This investment insight explains the origins of digital currency and explores its potential as an asset.
- Bitcoin was created to provide a new global form of electronic currency as “a peer-to-peer electronic cash system,” with the goal of addressing the lack of trust between counterparties making and receiving payments due to the risk of fraud.
- One benefit of bitcoin is the pseudonymous nature of transactions, which allows users to maintain privacy; this has also at times attracted unsavory and even criminal transactions.
- Still in its early stages and subject to extremely volatile price action, especially over the last year, bitcoin’s ability to grow is still up for debate, and the prospect of government regulations to change the structure of cryptocurrency markets remains a wild card.
What is bitcoin and what problem is it trying to solve?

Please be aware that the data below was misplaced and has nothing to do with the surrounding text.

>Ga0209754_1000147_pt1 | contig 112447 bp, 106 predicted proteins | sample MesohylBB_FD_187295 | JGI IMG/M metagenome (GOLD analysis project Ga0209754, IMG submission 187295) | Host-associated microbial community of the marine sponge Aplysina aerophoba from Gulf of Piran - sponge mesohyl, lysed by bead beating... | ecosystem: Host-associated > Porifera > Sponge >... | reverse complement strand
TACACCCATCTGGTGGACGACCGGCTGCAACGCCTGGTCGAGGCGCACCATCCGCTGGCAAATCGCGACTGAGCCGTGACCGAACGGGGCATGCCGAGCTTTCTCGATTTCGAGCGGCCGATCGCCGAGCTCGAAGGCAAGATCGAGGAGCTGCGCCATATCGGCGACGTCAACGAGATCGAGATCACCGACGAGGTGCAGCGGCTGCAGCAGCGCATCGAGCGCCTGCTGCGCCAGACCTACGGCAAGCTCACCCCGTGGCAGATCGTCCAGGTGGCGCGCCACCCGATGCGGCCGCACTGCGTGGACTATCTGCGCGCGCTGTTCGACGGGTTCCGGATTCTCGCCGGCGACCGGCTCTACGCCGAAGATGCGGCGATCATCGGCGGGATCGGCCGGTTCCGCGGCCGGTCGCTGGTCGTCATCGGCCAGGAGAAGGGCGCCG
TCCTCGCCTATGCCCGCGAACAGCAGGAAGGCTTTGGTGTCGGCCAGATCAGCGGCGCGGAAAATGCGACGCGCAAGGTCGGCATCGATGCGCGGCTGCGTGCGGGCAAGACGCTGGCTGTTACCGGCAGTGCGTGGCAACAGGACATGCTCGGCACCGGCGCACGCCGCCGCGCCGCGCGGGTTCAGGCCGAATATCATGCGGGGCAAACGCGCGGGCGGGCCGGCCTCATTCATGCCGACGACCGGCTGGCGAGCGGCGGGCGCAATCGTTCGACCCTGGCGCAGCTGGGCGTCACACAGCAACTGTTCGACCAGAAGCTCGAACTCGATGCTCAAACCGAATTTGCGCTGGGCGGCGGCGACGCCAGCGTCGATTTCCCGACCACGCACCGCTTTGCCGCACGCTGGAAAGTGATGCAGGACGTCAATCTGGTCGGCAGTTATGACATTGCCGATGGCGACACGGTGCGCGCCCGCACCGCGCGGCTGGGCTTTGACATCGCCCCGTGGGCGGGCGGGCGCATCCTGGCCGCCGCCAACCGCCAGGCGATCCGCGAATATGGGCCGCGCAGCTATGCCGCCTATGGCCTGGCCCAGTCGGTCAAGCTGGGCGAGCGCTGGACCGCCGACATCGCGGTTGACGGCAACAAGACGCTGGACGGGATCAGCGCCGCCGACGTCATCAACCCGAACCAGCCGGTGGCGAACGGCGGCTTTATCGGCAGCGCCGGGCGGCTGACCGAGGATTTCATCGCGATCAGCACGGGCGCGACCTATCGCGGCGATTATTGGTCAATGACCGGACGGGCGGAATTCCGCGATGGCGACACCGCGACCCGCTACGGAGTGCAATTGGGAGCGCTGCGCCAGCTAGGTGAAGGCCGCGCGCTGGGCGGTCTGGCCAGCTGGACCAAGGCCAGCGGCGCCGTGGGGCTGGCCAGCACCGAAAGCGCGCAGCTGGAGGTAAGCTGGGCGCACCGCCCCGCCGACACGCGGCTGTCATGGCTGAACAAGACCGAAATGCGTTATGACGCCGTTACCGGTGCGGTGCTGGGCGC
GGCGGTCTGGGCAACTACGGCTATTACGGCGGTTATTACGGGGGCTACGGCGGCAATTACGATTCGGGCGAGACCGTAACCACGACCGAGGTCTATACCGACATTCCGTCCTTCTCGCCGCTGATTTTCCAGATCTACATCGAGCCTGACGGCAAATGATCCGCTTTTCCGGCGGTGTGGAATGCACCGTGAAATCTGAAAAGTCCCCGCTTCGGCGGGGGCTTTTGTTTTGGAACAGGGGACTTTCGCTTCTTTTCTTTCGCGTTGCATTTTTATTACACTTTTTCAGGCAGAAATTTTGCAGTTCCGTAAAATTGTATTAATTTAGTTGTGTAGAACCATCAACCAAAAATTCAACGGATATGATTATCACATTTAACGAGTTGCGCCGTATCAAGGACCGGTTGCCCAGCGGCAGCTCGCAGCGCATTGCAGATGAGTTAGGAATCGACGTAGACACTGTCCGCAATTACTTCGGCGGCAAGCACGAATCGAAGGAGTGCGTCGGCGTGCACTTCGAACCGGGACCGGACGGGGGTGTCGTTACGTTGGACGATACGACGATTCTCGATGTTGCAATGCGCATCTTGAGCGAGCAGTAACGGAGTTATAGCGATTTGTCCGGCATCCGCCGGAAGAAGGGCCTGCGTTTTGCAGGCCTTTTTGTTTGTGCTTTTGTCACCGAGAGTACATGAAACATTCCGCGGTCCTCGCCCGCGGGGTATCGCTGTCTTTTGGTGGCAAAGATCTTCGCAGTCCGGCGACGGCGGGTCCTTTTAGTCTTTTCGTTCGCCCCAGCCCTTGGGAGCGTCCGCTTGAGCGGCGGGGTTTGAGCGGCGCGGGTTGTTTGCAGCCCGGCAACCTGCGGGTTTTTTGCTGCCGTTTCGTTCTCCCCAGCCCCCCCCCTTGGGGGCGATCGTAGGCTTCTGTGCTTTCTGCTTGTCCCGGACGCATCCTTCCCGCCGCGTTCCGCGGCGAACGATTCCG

Cryptocurrencies, or digital currencies, have captured the imagination and interest of investors around the world in recent years and in particular in 2017. Three main factors have driven this interest: the role of cryptocurrencies as bold new upstarts in the world of electronic payments; their meteoric rise in value since they were created less than a decade ago; and the perennial search for long-term stores of value in the face of geopolitical uncertainty.
The world of digital currency is an unabashed phenomenon, yet largely a mystery to some— indeed incomprehensible to many—due to its labyrinthine structure. In an effort to provide an understanding of this enigmatic space, this paper will focus on the digital currency world through the lens of bitcoin—the first, best-known, and most dominant cryptocurrency by market capitalization, which created the foundation on which other cryptocurrencies were built.
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